Always remember your origin, take a moment to thank God for what He has on plate for you. Also never give up striving for what He has in store for you! I have always been a naturally caring, down-to-earth, aggressive, strong, focused, hard working, and a perfectionist woman. To my fellow American-Ugandans, life is full of challenges, but each comes with a great lesson to enhance your process of moving to another step. Thank you God, America, Air force, Uganda, my dear parents and family, Kiiti village residents for helping me fly on your shoulders. Because of you, I am who I am today and others get to share my sweats.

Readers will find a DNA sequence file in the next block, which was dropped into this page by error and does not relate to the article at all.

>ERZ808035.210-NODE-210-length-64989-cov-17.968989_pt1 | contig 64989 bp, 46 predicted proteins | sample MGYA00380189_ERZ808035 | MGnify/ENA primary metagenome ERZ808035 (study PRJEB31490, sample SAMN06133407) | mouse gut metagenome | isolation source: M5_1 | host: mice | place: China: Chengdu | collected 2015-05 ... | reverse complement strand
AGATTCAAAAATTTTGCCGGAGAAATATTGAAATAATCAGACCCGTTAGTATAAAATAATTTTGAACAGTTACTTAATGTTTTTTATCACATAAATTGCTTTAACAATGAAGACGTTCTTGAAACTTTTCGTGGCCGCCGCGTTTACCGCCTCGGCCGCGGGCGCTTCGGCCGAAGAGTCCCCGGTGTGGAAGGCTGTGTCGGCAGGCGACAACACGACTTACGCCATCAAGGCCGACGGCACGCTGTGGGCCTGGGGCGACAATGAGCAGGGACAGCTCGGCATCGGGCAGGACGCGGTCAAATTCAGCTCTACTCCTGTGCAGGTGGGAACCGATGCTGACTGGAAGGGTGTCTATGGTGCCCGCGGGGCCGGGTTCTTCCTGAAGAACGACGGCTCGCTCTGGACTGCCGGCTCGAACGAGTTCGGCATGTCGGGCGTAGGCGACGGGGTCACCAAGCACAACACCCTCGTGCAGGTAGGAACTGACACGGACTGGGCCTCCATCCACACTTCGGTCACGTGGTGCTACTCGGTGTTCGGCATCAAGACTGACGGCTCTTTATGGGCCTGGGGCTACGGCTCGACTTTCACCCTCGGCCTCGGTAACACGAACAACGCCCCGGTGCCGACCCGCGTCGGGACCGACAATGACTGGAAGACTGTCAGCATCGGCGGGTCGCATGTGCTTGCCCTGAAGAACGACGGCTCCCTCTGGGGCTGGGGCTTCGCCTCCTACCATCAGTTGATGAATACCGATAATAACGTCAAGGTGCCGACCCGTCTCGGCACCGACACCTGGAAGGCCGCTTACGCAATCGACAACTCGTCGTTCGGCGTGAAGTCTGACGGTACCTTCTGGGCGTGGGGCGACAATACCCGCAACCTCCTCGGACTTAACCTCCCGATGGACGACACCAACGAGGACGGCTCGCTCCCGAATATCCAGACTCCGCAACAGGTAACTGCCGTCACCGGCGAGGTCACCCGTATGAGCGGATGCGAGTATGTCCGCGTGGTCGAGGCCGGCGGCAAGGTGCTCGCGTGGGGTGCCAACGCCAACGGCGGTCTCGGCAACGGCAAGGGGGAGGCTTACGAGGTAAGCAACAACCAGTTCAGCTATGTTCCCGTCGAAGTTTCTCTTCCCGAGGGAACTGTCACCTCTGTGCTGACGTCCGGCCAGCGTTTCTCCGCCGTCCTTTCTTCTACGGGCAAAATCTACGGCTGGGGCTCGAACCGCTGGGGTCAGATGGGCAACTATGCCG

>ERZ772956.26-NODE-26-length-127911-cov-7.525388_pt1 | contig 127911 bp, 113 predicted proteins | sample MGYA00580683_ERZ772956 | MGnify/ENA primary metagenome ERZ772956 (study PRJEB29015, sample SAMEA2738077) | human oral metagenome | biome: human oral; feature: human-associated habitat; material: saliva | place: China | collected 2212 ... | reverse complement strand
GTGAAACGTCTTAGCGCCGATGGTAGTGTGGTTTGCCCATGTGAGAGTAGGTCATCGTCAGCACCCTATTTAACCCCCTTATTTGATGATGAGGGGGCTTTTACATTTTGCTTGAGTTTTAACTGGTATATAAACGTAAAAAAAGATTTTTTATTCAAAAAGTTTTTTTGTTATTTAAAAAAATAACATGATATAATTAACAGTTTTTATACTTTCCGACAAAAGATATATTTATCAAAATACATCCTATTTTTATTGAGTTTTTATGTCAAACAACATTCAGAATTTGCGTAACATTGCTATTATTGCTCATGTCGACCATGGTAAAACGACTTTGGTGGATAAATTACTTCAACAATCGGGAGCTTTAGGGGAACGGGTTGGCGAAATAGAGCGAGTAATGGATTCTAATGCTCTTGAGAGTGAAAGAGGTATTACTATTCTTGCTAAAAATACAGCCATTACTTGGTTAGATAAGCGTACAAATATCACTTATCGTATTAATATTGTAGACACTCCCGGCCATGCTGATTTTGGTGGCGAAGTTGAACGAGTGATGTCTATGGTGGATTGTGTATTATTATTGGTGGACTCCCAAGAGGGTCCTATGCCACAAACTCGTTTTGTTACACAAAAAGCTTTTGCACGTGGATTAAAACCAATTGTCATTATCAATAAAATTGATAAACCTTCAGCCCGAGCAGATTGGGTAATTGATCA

Captain Lukiah will be one of our Honored Guests at the First Ugandan Diaspora Social Networking Event on December 29th, at the Serena Hotel. Join us as we celebrate her inspirational work and testimony about a disease that is such a stigma in Uganda.